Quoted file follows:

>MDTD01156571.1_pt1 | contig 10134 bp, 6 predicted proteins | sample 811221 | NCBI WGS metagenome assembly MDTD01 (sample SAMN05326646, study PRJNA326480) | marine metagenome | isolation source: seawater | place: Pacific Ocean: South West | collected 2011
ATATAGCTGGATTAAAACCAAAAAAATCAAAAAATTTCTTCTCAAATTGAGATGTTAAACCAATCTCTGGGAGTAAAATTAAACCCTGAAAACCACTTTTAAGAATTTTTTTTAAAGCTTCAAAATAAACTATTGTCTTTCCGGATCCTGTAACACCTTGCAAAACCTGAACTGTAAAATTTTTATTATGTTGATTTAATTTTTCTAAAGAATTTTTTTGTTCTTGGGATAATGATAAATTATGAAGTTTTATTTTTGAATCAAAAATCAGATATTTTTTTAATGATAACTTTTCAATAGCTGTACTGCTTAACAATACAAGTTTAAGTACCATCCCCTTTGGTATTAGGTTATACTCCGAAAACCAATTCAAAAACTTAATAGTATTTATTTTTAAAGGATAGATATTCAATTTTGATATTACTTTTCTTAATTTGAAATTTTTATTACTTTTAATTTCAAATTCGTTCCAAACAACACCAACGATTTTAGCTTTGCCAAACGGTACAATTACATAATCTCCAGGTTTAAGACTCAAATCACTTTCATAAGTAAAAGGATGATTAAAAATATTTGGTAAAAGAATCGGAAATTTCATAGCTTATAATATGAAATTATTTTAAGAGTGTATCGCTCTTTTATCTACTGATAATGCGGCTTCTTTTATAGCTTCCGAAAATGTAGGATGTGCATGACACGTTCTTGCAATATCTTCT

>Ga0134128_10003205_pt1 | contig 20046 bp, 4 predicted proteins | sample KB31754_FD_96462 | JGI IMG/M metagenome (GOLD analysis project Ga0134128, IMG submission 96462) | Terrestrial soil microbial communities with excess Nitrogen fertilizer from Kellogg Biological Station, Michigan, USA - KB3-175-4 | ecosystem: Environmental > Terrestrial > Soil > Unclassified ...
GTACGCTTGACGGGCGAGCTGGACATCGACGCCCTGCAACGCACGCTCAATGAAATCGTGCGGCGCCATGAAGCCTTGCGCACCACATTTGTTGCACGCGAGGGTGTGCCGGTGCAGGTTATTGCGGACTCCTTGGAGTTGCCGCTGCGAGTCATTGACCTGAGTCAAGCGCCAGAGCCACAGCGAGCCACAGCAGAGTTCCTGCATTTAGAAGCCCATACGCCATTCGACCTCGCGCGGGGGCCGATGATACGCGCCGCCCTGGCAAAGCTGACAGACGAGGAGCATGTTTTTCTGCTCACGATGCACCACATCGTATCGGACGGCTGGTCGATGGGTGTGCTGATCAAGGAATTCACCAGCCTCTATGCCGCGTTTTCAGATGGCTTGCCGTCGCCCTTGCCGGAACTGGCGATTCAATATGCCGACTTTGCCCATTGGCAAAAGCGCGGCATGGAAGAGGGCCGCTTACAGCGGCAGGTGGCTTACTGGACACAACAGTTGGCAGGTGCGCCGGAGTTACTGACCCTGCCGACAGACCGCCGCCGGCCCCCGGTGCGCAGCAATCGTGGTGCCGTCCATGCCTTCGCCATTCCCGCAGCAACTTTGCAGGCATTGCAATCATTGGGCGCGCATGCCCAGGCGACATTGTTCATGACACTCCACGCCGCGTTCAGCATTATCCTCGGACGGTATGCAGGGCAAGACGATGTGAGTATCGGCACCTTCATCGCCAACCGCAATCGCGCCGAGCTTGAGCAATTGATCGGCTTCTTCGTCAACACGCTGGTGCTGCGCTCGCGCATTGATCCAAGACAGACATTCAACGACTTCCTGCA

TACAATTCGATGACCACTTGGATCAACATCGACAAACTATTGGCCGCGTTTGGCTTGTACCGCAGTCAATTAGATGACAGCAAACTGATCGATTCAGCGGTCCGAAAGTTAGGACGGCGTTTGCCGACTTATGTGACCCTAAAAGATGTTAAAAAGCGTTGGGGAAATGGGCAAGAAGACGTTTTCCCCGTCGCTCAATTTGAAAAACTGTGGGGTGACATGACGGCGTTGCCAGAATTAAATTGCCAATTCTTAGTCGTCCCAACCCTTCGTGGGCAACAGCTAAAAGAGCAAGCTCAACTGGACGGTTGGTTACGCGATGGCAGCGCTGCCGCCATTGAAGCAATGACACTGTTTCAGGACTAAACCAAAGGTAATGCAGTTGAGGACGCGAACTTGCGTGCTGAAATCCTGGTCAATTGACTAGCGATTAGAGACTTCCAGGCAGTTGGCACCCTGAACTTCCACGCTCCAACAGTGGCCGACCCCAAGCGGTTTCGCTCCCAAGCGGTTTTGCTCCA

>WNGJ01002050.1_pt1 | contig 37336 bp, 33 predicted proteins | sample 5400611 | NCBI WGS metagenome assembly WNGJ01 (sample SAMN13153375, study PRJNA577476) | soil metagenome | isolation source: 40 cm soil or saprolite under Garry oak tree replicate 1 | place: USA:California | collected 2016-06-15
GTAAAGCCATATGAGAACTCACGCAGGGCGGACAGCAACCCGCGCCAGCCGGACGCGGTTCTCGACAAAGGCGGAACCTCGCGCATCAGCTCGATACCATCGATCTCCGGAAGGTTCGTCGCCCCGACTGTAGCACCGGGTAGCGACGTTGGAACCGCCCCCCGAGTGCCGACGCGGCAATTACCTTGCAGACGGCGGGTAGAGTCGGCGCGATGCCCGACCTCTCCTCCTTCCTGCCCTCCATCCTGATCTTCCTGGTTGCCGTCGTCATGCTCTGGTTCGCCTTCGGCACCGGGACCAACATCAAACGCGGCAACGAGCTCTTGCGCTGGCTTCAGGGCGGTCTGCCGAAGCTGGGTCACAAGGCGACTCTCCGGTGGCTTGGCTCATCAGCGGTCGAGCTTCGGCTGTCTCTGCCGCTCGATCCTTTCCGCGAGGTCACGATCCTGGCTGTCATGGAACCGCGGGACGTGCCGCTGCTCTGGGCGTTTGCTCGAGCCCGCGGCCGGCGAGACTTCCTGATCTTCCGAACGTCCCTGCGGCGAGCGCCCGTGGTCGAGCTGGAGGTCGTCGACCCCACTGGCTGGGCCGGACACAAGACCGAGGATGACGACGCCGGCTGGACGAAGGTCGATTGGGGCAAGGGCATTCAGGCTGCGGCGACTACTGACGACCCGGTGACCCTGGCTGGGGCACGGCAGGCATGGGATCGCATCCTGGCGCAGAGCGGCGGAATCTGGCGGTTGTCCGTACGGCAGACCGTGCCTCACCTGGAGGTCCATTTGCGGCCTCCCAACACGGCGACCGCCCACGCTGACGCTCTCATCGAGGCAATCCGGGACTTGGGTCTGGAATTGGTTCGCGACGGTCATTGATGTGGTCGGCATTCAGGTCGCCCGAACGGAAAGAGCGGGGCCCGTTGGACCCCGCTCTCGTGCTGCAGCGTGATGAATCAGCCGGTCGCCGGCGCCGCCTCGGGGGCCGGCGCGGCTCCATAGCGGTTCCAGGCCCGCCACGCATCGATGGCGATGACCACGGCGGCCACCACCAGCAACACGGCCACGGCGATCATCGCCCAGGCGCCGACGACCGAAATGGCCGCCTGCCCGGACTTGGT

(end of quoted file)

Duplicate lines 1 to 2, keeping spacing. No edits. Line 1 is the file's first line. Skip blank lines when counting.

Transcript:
>MDTD01156571.1_pt1 | contig 10134 bp, 6 predicted proteins | sample 811221 | NCBI WGS metagenome assembly MDTD01 (sample SAMN05326646, study PRJNA326480) | marine metagenome | isolation source: seawater | place: Pacific Ocean: South West | collected 2011
ATATAGCTGGATTAAAACCAAAAAAATCAAAAAATTTCTTCTCAAATTGAGATGTTAAACCAATCTCTGGGAGTAAAATTAAACCCTGAAAACCACTTTTAAGAATTTTTTTTAAAGCTTCAAAATAAACTATTGTCTTTCCGGATCCTGTAACACCTTGCAAAACCTGAACTGTAAAATTTTTATTATGTTGATTTAATTTTTCTAAAGAATTTTTTTGTTCTTGGGATAATGATAAATTATGAAGTTTTATTTTTGAATCAAAAATCAGATATTTTTTTAATGATAACTTTTCAATAGCTGTACTGCTTAACAATACAAGTTTAAGTACCATCCCCTTTGGTATTAGGTTATACTCCGAAAACCAATTCAAAAACTTAATAGTATTTATTTTTAAAGGATAGATATTCAATTTTGATATTACTTTTCTTAATTTGAAATTTTTATTACTTTTAATTTCAAATTCGTTCCAAACAACACCAACGATTTTAGCTTTGCCAAACGGTACAATTACATAATCTCCAGGTTTAAGACTCAAATCACTTTCATAAGTAAAAGGATGATTAAAAATATTTGGTAAAAGAATCGGAAATTTCATAGCTTATAATATGAAATTATTTTAAGAGTGTATCGCTCTTTTATCTACTGATAATGCGGCTTCTTTTATAGCTTCCGAAAATGTAGGATGTGCATGACACGTTCTTGCAATATCTTCT